The value of 5G CUPS is closeness, because it allows mobile service providers to bring the service closer to the user. In a traditional 3G/4G network, services are run out of the mobile core, which may be hundreds of miles away from the user. Surprisingly, this distance may only add tens to hundreds of milliseconds to the service transmission, but even a half-second delay can make a world of difference when you’re talking about an application like a self-driving car. In fact, the majority of the most exciting 5G applications require CUPS—virtual reality gaming, smart cities, emergency response services—because they can’t tolerate latency.

Current Applications of CUPS

What does 5G CUPS bring to the table in terms of better experiences? Let’s look at a few 5g applications with and without CUPS.

Smart Parking

Keeping with the car theme, there has been a lot of talk about smart cities, particularly around services such as smart parking, where cars are automatically directed to the closest available parking space. As more people move to urban centers, smart parking is a time- and space-saver, but time is the operative word here. If the information you’re getting is delayed by a second, your spot may already be gone by the time you get there. A CUPS smart city network is currently the most efficient way to smartly eliminate that delay.

Augmented and Virtual Reality

AR/VR is a game-changer for gaming companies, live events, hospitality/tourism and just about anything where “being there” is the name of the game. Beyond the big helmets of today’s VR applications, however, is an even more inconvenient reality: the cable that connects the headset to the application server. CUPS would replace the need for a physical connection with a 5G connection, which would free AR and VR applications to go anywhere.

Video Advertising

Imagine you’re walking through an airport or standing on a moving walkway (it’s okay, everyone deserves a free ride sometimes) and you’re met by a series of advertisements directed especially to you. Granted, maybe you’re not that excited about personalized mobile advertisements, but advertisers certainly are. The challenge of mobile video advertisements is figuring out who someone is (and what they like) and where they are at that exact moment in time. If those calculations need to be routed miles away to a mobile core, well, you’ve missed your opportunity. CUPS can reduce those calculations to a few milliseconds, allowing advertisers to be in the right place and time for the right person, every time.

Mobile Video Marathons

Any discussion of 5G eventually gets around to how much more video people are watching on their mobile devices, and how much more network bandwidth is required to meet that demand. For mobile service providers, this is a bleak future; think of the penultimate episode of Game of Thrones, but with network engineers running around in terror instead of serfs. CUPS can change all that by allowing content providers like HBO, Netflix and others to store content closer to the user—say, in fifty metropolitan locations instead of one or two national locations—which dramatically reduces the impact on the network and gives viewers a better, faster experience. Unfortunately, CUPS will not prevent your friends from posting spoilers about your favorite shows before you’ve had a chance to watch them.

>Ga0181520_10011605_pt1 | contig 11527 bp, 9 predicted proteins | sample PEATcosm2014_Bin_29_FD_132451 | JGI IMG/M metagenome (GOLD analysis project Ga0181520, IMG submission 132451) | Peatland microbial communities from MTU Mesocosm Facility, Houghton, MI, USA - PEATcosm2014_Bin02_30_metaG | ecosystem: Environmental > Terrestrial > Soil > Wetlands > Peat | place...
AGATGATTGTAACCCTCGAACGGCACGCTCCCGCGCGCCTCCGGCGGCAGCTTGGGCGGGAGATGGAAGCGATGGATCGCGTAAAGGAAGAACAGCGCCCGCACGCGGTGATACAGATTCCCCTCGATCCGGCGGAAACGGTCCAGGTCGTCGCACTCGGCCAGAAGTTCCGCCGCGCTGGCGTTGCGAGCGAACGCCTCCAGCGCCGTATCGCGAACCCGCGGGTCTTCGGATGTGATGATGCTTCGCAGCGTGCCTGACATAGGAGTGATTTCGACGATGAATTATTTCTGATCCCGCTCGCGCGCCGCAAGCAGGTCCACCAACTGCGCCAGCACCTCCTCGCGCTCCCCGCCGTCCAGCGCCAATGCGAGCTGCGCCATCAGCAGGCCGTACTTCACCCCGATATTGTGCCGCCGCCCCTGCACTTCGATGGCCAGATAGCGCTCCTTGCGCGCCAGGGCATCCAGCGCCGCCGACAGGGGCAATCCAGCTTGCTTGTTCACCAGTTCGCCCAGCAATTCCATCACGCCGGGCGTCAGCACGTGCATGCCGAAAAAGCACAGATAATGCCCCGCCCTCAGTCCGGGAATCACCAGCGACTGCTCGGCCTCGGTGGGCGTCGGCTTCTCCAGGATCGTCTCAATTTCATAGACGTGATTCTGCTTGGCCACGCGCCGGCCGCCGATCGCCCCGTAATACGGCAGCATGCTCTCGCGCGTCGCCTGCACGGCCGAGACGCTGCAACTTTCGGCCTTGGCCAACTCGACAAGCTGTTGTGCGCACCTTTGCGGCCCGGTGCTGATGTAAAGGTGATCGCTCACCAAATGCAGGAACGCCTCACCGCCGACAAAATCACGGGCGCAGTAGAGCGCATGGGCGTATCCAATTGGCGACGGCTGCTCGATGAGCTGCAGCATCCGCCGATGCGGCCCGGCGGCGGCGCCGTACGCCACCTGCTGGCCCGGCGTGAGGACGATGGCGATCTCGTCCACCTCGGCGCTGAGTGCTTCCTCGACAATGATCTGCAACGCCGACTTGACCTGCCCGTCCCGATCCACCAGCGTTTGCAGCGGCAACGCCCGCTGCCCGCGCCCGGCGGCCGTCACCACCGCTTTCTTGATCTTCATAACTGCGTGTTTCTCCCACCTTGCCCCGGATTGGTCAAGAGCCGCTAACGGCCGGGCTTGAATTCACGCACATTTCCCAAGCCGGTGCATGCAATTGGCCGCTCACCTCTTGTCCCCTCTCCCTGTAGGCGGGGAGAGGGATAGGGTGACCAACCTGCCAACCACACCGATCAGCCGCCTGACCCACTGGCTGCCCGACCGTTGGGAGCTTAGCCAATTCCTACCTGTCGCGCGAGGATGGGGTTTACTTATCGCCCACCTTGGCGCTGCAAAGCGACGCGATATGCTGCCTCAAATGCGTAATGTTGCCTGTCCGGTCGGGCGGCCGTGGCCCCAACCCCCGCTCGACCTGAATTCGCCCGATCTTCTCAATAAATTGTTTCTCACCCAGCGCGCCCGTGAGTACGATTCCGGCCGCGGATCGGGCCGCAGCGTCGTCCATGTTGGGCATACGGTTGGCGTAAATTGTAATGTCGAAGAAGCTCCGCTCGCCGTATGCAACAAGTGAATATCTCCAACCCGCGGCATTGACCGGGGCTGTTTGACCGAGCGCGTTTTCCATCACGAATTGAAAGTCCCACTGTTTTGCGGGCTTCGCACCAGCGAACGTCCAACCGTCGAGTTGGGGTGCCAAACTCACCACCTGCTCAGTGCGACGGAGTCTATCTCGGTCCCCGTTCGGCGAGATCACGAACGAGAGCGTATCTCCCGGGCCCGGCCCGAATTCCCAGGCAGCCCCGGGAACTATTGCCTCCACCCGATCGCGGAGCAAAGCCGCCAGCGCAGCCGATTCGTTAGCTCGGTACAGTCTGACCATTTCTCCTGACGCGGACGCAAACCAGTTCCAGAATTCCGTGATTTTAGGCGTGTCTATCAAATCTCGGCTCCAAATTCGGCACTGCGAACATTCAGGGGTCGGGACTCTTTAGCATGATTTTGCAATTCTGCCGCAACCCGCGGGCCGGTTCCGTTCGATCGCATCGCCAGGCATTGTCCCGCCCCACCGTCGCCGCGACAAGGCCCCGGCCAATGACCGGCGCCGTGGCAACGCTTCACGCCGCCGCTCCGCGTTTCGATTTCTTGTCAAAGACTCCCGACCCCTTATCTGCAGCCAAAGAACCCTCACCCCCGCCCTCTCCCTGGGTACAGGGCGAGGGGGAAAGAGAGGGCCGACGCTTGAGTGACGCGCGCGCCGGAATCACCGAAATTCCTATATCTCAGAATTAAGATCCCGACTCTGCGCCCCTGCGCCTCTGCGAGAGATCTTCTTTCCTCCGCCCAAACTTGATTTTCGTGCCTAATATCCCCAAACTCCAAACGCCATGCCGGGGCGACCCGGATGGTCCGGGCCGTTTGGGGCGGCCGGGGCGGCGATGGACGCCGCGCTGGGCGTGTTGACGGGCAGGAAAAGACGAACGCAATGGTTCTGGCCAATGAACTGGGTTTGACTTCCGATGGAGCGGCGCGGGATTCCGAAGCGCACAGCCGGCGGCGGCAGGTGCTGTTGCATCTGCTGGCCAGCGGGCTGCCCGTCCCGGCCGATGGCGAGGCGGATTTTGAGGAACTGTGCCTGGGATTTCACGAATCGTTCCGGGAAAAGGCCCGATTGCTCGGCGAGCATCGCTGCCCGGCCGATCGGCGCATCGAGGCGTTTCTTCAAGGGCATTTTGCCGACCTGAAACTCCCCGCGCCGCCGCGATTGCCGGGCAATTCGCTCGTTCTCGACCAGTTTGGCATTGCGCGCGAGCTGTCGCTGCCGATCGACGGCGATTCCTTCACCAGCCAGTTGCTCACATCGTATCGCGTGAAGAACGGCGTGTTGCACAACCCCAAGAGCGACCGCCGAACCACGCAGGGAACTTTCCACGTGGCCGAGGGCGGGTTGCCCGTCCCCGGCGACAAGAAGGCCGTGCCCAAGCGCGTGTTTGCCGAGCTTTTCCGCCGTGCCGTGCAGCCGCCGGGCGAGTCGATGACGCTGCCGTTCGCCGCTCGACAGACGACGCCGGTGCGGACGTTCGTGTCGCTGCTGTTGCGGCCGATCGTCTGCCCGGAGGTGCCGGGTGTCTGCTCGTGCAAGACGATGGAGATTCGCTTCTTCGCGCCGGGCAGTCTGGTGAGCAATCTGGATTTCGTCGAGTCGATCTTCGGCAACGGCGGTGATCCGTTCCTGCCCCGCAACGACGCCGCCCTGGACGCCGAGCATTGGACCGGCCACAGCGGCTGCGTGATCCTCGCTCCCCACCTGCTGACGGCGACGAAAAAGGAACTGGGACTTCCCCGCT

Connected Cars

Few applications are driving interest in 5G like the promise of not having to drive at all. Car companies have already released vehicles with autonomous capabilities—from self-driving to self-parking—but they carry a cost because of the extra equipment involved, notably the onboard compute, storage and memory  that these cars require to eliminate information delays. Using CUPS, car companies can benefit from a service provider’s low latency network and shared compute resources to ditch the on board resources  and get real-time information via a 5G connection, which increases what cars can do on their own and reduces how much they cost.

Emergency Responders

In the movies, the audience always sees the bad guy hiding around the corner, even when the hero can’t. In real life, unfortunately, officers and firefighters have limited insight into live situations. With CUPS, emergency responders could share helmet and body camera footage as live feeds with their colleagues, in essence giving them a second and third pair of eyes.

 

As you can see, CUPS is more than a cool acronym; it’s the foundation behind some of the coolest 5G services. The bad news is that, for now, CUPS is out of reach for most network equipment vendors, who are still trying to figure out how to separate the control and the user planes in the first place. Affirmed’s networks solutions have had that separation from day one because we knew a day would come when mobile service providers needed that kind of real-time response. In fact, we’re still one of only a few companies that can offer a CUPS solution today, and we’ve been doing it for longer than anyone else. So if you’re serious about delivering the next generation of mobile services, there’s really only one place to start: Affirmed.